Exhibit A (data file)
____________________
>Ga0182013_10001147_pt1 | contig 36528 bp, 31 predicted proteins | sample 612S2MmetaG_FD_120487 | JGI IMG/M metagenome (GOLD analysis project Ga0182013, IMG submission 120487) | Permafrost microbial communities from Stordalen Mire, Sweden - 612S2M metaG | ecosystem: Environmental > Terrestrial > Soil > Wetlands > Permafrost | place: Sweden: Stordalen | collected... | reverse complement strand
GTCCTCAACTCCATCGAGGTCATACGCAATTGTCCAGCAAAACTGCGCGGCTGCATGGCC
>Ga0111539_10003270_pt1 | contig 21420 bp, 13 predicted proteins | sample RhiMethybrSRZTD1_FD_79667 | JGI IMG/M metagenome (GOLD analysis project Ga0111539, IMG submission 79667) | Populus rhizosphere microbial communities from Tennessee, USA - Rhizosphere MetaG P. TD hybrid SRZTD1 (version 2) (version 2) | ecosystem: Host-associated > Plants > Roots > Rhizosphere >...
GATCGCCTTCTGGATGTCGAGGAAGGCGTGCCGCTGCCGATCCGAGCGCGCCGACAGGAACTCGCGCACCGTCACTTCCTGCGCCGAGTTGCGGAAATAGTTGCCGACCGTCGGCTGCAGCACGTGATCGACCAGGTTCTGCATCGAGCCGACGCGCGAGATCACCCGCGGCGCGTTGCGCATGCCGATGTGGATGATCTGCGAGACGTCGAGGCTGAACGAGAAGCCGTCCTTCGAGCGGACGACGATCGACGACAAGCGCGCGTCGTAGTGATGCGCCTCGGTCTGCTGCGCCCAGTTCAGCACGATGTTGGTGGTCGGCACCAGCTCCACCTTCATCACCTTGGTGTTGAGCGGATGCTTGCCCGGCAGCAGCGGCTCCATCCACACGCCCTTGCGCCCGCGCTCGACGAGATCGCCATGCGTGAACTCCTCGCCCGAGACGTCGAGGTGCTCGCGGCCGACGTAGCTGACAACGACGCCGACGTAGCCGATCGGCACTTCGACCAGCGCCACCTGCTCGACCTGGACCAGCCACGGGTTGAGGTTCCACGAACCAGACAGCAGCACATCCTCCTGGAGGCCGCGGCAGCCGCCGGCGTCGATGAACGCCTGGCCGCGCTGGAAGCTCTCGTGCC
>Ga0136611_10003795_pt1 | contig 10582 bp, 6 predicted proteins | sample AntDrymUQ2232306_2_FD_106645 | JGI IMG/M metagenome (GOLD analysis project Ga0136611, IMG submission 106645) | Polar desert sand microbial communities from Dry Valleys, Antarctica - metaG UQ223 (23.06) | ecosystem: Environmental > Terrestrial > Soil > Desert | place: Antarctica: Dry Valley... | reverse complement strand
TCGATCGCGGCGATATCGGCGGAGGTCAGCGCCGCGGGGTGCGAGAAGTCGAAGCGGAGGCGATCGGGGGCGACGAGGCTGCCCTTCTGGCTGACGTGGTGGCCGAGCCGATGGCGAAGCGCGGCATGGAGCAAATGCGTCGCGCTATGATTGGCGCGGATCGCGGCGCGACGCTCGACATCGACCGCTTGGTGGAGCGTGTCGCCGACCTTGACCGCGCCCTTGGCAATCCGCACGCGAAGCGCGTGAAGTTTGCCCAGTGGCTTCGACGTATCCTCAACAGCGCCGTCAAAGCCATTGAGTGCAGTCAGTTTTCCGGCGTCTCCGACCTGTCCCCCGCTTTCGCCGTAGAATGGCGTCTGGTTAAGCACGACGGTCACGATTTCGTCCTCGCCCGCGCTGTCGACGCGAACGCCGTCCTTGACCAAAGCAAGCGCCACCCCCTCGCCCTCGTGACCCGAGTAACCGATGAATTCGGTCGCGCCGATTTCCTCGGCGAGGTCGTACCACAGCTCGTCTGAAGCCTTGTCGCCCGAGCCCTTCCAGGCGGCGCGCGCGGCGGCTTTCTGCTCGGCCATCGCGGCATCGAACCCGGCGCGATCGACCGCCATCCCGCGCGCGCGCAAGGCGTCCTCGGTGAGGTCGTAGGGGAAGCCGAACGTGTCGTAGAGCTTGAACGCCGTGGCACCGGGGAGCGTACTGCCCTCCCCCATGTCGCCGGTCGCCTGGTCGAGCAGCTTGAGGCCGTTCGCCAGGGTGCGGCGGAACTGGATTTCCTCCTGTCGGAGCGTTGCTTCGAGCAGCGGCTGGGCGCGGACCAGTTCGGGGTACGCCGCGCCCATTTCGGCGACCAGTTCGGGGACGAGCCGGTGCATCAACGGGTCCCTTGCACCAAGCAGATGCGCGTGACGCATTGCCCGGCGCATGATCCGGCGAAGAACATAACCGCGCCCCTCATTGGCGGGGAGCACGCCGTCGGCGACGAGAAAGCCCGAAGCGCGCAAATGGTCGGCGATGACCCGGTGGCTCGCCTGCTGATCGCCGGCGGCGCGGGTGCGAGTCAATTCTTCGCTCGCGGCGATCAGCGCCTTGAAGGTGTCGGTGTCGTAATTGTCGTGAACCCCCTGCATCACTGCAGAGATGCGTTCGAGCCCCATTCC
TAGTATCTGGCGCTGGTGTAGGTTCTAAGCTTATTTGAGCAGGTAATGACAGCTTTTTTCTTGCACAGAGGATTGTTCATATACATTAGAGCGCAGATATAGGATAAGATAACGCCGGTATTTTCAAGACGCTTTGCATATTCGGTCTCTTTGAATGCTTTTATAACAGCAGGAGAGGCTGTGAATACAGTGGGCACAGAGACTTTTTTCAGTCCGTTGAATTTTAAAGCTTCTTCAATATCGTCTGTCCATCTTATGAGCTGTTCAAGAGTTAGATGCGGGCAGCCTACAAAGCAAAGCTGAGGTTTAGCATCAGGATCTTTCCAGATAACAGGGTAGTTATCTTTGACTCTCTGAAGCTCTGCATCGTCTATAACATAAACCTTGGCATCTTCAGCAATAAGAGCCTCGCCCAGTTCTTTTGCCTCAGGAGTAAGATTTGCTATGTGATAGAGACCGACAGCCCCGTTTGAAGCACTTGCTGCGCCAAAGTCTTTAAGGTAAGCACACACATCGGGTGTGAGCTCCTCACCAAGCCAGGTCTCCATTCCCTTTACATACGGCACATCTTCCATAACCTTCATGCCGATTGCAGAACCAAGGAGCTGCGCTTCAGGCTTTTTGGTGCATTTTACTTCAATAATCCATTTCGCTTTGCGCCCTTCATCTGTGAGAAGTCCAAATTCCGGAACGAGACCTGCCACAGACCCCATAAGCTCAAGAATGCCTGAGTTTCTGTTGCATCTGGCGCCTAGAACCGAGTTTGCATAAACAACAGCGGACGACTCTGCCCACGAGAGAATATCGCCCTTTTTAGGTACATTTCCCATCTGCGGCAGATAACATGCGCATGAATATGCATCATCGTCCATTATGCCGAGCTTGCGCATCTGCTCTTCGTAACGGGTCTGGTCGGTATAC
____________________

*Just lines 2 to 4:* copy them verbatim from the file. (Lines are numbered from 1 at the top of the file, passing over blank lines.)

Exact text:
GTCCTCAACTCCATCGAGGTCATACGCAATTGTCCAGCAAAACTGCGCGGCTGCATGGCC
>Ga0111539_10003270_pt1 | contig 21420 bp, 13 predicted proteins | sample RhiMethybrSRZTD1_FD_79667 | JGI IMG/M metagenome (GOLD analysis project Ga0111539, IMG submission 79667) | Populus rhizosphere microbial communities from Tennessee, USA - Rhizosphere MetaG P. TD hybrid SRZTD1 (version 2) (version 2) | ecosystem: Host-associated > Plants > Roots > Rhizosphere >...
GATCGCCTTCTGGATGTCGAGGAAGGCGTGCCGCTGCCGATCCGAGCGCGCCGACAGGAACTCGCGCACCGTCACTTCCTGCGCCGAGTTGCGGAAATAGTTGCCGACCGTCGGCTGCAGCACGTGATCGACCAGGTTCTGCATCGAGCCGACGCGCGAGATCACCCGCGGCGCGTTGCGCATGCCGATGTGGATGATCTGCGAGACGTCGAGGCTGAACGAGAAGCCGTCCTTCGAGCGGACGACGATCGACGACAAGCGCGCGTCGTAGTGATGCGCCTCGGTCTGCTGCGCCCAGTTCAGCACGATGTTGGTGGTCGGCACCAGCTCCACCTTCATCACCTTGGTGTTGAGCGGATGCTTGCCCGGCAGCAGCGGCTCCATCCACACGCCCTTGCGCCCGCGCTCGACGAGATCGCCATGCGTGAACTCCTCGCCCGAGACGTCGAGGTGCTCGCGGCCGACGTAGCTGACAACGACGCCGACGTAGCCGATCGGCACTTCGACCAGCGCCACCTGCTCGACCTGGACCAGCCACGGGTTGAGGTTCCACGAACCAGACAGCAGCACATCCTCCTGGAGGCCGCGGCAGCCGCCGGCGTCGATGAACGCCTGGCCGCGCTGGAAGCTCTCGTGCC